In October 2018, Digital Bond turned 20. I thought before moving on to 2019 and starting our 21st year I’d reminisce a bit and thank the many employees over the past 20 years (see the list at the end of the article).

Roger Collins and I started Digital Bond with $75K of friends and family money and our free labor to create a smart card based solution to secure online brokerage transactions. Online trading was just starting then and quit your job and become a “day trader” was a thing as the market boomed. Our product would create the “digital bond” for your transaction with elliptic curve digital signatures performed on card to provide strong user and content authentication, as well as non-repudiation, for each transaction.

The product worked and the attack demo was compelling, but we never succeeded in getting a big brokerage to beta. I could blame the dotcom bubble bursting, but it was more likely we were too early for the market (a trend you will see in research below) and we didn’t sell and market it right. We moved to consulting and firewall sales/installation to pay the bills and keep trying for another year.

A funny thing happened though, I found that I enjoyed consulting. It not only paid the bills, but allowed us to pay back the early investors. Roger, a product guy, left Digital Bond, and a couple of others and myself stuck with consulting. First trying to dominate Florida and then expanding out to a global market in specific vertical sectors.

The real eye opener was our first assessment of a SCADA system in a large water utility in 2000. It was dumb luck getting the work, and I’m thankful that utility tracked us down and are still a client. This “SCADA” was new and fascinating to me, and it was great to go out and see how things actually work. It also was immediately obvious that this was an area with little security and a need for security. It took another two years before we got enough ICS business where we could focus exclusively on this space, but I was hooked from the first assessment.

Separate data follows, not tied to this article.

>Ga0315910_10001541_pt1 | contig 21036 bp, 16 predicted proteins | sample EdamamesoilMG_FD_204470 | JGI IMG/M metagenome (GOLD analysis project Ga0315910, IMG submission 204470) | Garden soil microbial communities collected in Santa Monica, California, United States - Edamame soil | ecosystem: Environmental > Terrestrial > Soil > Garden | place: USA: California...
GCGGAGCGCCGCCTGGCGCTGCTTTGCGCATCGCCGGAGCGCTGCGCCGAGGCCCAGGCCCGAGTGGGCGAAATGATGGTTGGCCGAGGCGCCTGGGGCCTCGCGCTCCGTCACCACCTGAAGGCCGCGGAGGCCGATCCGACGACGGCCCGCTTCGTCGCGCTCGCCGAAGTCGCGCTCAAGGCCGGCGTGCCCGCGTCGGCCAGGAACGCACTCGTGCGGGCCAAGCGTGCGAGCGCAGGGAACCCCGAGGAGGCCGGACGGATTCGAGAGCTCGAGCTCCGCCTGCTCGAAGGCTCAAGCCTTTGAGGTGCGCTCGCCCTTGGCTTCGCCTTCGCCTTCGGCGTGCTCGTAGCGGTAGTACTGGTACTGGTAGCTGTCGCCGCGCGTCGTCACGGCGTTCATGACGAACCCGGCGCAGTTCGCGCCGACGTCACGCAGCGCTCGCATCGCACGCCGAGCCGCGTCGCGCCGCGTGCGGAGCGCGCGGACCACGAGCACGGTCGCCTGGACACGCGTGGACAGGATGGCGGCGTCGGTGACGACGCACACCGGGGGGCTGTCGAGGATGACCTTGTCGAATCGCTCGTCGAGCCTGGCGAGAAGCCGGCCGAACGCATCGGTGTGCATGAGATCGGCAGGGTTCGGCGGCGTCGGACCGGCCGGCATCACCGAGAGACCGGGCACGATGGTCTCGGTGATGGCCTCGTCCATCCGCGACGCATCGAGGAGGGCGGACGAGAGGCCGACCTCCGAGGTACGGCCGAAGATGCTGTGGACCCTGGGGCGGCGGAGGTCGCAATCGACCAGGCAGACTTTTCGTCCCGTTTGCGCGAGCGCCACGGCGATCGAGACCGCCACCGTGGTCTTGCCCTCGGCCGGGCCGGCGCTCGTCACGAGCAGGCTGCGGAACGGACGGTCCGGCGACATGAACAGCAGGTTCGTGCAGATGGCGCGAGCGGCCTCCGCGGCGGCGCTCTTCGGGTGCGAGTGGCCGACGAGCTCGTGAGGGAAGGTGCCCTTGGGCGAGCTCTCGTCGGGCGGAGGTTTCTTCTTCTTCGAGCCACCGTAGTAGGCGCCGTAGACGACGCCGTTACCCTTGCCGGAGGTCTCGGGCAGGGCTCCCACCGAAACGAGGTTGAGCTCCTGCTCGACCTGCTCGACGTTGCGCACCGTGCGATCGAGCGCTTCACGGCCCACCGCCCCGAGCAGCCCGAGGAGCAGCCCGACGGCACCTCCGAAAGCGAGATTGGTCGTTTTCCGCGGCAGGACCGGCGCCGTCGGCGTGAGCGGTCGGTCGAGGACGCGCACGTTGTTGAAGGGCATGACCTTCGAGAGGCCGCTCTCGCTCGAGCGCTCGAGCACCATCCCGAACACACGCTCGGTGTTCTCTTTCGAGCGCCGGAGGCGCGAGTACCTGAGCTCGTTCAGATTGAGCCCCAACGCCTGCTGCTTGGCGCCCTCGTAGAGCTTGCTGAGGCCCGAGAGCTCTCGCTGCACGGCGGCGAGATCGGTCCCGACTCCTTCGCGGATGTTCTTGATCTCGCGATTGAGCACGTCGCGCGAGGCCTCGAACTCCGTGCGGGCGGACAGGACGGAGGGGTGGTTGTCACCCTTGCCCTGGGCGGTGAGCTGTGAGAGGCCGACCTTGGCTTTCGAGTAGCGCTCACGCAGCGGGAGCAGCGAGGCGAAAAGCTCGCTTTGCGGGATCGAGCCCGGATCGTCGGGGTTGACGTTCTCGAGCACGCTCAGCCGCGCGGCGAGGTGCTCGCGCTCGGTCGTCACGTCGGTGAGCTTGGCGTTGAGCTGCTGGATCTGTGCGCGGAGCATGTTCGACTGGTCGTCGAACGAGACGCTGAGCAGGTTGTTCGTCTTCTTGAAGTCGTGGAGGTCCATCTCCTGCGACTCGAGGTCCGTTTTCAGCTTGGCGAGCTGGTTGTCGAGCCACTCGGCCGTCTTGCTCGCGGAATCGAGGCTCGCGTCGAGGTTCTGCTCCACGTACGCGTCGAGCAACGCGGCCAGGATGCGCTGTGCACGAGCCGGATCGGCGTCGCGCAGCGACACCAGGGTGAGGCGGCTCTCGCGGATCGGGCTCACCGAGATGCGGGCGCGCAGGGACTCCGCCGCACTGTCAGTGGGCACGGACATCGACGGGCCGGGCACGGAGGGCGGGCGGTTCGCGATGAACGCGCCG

I started my ICS security blog on 1 Oct 2003 … and the first article was Security Monitoring and Intrusion Detection (see the article at the bottom). I had spoken at a Telvent (now Schneider) User Group Conference and was amazed how difficult it was to convince them that a) passive monitoring was possible and b) it could detect things and have value. I’ve been writing on ICS security ever since although the site has changed many times.

Given the dearth of ICS security information and combined with the extremely conservative, you can’t do this, attitude in the space, our content was well received and even sought after by the small minority that was interested in the topic and moving forward.

We continued the ICS security consulting with typically a team of 3 or 4 consultants, and then started doing research for the US Government, primarily DHS and DoE. In 2004 DHS funded and we created Modbus TCP IDS signatures, the first ever IDS signatures for ICS. This was followed by DNP3 signatures. Since I had been a bitter feeling about being a product business and was very early again for the market, we gave this and all future research results away for free. Our work was mostly proof of concept results. Yes you could customize these ICS approaches for ICS.